Having chlamydia, gonorrhea or syphilis -- sometimes called "silent" infections due to a dearth of apparent symptoms in the early stages -- has been associated with a higher risk of giving birth too early, according to a study published Monday
in the journal JAMA Network Open.
Preterm birth -- when a baby is born before 37 weeks' gestation -- is the leading cause of newborn complications and death worldwide, affecting 10% of live-born deliveries in the United States, the study authors wrote. Also, the number of preterm births
slightly rose from 2016 to 2019, so more work to identify risk factors has been needed.
US cases of chlamydia, gonorrhea and syphilis also increased from 2013 to 2018
, according to the US Centers for Disease Control and Prevention. Maternal STIs have been known to harm developing fetuses, but previous studies on this link have been inconclusive, the researchers wrote -- so the authors used nationwide birth certificate data and medical records of more than 14 million mother-infant pairs to examine the links between preterm birth and mothers' infections.
Of all US mothers who had given birth between January 2016 and December 2019, 1.9% (267,260) had chlamydia, 0.3% had gonorrhea and 0.1% were infected with syphilis before or during their pregnancies. Among all newborns, 8% (1,146,800) were born prematurely. Mothers with chlamydia, gonorrhea or syphilis were 1.04, 1.10 and 1.17 times more likely to have a moderately preterm birth -- meaning between 32 and 36 weeks of gestation -- than women without STIs, respectively, the authors found.
Infections with gonorrhea and syphilis were more strongly associated with very preterm births, which meant between 28 and 31 weeks.
"Even though some of the effects are small, STIs do appear to increase your chance of delivering preterm," said Kelli Ryckman, a coauthor of the study and a professor of epidemiology at the University of Iowa's College of Public Health.
How STIs could affect birth time
are common sexually transmitted infections that can affect people of all genders who have vaginal, anal or oral sex with someone who is infected, according to the CDC. Chlamydia can cause serious, permanent damage to a woman's reproductive system. And both STIs can cause preterm birth and be transferred to babies during childbirth, possibly causing pneumonia and ear infections.
This study didn't investigate exactly how having STIs before or during pregnancy could affect when infants are born, but the authors have some ideas. Chlamydia and gonorrhea could move up through the vagina and cervix and influence the occurrence of chorioamnionitis
, a condition wherein bacteria infects the membranes surrounding the fetus and the fluid in which the fetus floats.
-- spread by direct contact with a syphilis sore on or near the penis, vagina, anus, rectum or mouth -- may cause systemic infection and trigger the placenta to use its inflammatory response, the researchers suggested.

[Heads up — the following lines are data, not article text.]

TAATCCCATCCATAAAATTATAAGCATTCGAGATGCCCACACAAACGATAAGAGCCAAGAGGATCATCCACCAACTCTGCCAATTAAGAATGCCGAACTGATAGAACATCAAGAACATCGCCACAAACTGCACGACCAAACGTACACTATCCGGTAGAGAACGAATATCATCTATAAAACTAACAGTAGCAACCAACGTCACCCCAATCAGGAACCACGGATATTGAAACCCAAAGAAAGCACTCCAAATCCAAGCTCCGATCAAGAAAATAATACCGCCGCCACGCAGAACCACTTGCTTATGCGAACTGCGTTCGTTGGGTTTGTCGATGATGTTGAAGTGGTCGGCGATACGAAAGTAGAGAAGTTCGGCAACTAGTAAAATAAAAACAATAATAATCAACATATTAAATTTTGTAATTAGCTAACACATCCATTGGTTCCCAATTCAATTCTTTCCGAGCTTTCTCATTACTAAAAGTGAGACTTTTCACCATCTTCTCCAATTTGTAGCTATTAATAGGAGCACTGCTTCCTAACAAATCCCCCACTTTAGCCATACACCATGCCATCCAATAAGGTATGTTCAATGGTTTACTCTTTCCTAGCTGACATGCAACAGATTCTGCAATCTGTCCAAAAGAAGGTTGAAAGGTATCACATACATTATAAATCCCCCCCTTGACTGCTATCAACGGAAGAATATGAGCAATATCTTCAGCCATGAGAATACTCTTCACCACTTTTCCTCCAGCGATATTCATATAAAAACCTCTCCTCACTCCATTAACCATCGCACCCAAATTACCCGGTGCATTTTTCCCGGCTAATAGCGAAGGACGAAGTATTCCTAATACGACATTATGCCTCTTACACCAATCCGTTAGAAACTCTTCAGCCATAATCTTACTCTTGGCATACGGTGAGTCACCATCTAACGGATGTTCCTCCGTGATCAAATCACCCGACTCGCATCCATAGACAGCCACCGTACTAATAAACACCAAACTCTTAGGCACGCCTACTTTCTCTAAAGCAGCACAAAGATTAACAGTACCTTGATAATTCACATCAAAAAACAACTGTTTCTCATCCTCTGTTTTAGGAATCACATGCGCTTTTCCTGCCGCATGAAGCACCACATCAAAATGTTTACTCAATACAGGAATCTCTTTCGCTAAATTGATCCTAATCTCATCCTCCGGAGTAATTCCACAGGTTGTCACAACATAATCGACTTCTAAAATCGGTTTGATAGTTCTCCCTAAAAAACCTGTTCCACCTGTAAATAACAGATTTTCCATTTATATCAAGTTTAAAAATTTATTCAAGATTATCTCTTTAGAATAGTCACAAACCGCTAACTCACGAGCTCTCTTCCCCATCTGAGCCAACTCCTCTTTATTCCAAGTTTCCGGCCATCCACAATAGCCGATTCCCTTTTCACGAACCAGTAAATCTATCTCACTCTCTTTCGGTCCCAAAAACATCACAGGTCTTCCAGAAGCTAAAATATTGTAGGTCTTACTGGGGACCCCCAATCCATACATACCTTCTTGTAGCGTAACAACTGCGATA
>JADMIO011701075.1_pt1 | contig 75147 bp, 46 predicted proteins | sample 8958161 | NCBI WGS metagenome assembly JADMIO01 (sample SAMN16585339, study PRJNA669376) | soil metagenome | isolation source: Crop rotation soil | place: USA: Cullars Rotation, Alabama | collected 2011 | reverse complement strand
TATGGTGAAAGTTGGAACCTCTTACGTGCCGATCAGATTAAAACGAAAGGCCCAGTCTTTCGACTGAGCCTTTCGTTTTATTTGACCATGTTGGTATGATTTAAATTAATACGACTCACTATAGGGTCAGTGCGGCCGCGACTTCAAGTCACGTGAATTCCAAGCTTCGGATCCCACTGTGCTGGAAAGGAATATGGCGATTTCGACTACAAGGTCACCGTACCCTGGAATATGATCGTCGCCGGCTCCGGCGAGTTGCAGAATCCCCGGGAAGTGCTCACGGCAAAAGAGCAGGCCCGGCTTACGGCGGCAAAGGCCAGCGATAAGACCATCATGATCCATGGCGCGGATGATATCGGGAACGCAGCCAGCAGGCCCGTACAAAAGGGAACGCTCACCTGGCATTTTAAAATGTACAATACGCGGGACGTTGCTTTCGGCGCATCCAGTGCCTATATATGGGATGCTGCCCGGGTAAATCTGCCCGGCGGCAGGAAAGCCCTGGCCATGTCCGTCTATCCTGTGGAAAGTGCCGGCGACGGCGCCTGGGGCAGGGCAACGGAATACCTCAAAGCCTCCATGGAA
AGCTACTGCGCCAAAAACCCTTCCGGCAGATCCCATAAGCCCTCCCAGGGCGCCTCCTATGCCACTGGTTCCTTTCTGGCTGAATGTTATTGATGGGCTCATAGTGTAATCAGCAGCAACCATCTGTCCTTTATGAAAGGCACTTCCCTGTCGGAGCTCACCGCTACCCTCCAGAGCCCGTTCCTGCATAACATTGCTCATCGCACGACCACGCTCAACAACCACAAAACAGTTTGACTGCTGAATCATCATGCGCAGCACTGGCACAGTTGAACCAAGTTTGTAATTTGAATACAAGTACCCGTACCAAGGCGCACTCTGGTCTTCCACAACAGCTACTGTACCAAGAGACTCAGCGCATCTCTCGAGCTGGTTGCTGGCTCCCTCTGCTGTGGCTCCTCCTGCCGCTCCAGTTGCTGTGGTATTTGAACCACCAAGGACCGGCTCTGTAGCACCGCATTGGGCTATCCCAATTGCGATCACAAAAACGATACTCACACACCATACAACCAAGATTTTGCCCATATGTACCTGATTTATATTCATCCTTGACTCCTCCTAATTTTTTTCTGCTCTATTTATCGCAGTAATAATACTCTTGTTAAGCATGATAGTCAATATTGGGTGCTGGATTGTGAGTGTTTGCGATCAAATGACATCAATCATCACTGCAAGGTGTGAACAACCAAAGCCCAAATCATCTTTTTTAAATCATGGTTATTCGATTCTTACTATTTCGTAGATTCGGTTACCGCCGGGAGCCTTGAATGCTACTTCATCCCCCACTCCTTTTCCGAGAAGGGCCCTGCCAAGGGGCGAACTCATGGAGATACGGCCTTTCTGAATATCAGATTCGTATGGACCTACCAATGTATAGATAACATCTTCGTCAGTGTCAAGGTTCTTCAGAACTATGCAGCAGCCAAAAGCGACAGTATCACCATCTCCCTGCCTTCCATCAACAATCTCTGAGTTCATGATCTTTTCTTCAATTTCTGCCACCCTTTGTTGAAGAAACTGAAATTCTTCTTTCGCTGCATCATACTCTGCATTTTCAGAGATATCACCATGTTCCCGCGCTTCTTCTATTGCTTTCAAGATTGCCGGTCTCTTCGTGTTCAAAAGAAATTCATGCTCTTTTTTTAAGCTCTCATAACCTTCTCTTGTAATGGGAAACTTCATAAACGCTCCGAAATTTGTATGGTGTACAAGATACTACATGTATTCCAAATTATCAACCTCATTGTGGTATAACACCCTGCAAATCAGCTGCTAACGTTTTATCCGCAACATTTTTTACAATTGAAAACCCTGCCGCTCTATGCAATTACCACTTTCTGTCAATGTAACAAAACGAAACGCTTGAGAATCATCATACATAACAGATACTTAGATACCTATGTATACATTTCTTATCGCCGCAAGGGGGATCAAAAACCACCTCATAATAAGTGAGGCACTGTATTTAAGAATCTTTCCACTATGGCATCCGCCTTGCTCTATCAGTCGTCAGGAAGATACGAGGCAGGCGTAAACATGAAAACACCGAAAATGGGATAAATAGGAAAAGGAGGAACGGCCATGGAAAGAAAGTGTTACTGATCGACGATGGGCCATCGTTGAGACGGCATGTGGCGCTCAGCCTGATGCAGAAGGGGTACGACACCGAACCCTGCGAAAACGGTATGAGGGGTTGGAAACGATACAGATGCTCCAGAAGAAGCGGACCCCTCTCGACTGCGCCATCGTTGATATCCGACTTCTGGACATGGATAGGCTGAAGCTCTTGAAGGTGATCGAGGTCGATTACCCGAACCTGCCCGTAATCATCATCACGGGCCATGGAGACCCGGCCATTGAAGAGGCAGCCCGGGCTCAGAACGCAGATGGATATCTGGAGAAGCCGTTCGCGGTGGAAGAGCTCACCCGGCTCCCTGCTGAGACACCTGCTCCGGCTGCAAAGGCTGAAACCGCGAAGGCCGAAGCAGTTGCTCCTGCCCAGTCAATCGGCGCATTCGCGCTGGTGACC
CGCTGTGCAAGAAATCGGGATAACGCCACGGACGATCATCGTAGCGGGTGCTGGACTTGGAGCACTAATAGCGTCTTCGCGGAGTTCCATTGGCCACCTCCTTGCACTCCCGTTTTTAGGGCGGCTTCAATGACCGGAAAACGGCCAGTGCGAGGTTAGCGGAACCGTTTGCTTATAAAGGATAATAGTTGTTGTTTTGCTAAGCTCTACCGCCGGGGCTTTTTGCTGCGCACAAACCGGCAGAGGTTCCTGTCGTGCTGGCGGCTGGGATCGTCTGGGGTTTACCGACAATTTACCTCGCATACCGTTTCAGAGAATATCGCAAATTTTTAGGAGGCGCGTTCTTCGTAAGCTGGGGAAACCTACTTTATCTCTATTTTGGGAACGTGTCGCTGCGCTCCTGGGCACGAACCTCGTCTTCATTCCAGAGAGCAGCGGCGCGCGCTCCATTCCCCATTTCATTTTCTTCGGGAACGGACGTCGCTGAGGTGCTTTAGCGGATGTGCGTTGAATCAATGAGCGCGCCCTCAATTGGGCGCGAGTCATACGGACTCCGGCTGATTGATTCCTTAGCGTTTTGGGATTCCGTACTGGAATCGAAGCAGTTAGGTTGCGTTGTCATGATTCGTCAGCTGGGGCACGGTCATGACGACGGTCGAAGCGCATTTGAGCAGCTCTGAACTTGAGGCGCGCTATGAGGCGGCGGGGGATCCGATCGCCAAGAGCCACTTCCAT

"All of these responses may cause inflammation and activate the maternal and/or fetal immune system, which is an established cause of preterm birth," the researchers suggested. "However, whether a maternal infection induces preterm birth may also depend on the characteristic and concentration of the pathogen and the timing of infection."
The "massive sample size of this study" and other aspects might suggest precision, but "do not necessarily suggest validity," wrote Drs. Emily Adhikari and Scott Roberts in a commentary
on the study. The doctors, who are affiliated with the obstetrics and gynecology department at the University of Texas Southwestern Medical Center, Dallas, weren't involved in the study.
Observational studies such as this one can't take into account individual behaviors and other factors potentially responsible for preterm birth, including chronic stress, gestational age of diagnosis or lack of access to treatment, Adhikari and Roberts wrote.
"Without a better understanding of which infections were and were not treated, we have little to guide a search for targeted interventions to prevent preterm birth in a cohort with treatable infectious diseases," they added.
Being in a long-term, mutually monogamous relationship with someone who has recently been tested for STIs and received negative results can lower your risk of contracting an STI, the CDC says. You can also protect yourself by using latex condoms correctly
every time you have sex. However, know that you can still get syphilis
from sores in areas not covered by a condom.
For women, symptoms of chlamydia, gonorrhea and syphilis don't always appear given the sometimes silent nature of early stages of infection. But symptoms can include abnormal vaginal discharge or bleeding; burning sensation while peeing; rectal pain, discharge, itching or bleeding; or painful bowel movements. Early signs of syphilis are sores that can be firm, round and painless.
The CDC and US Preventive Services Task Force recommend pregnant women who are 25 or younger, or high-risk, get screened for chlamydia and gonorrhea in the first trimester. High-risk factors
include previously having an STI, new or multiple sex partners, sex with a person who has an STI, or inconsistent condom use. Higher-risk women should be screened again during the third trimester. All pregnant women should be screened for syphilis early, with a second screening in the third trimester recommended for higher-risk women, the CDC advises.
If you're pregnant and "suspect you could have an STI, consult with your primary care physician or obstetrician and get tested and then treated if you are infected," Ryckman said. "If you are infected with an STI, make sure to discuss your risks for pregnancy complications with your obstetrician."
Below are the CDC's resources for more information and clinic referrals:
• Locate the blue box on this page
to use the CDC's "Find an STD testing site near you" function.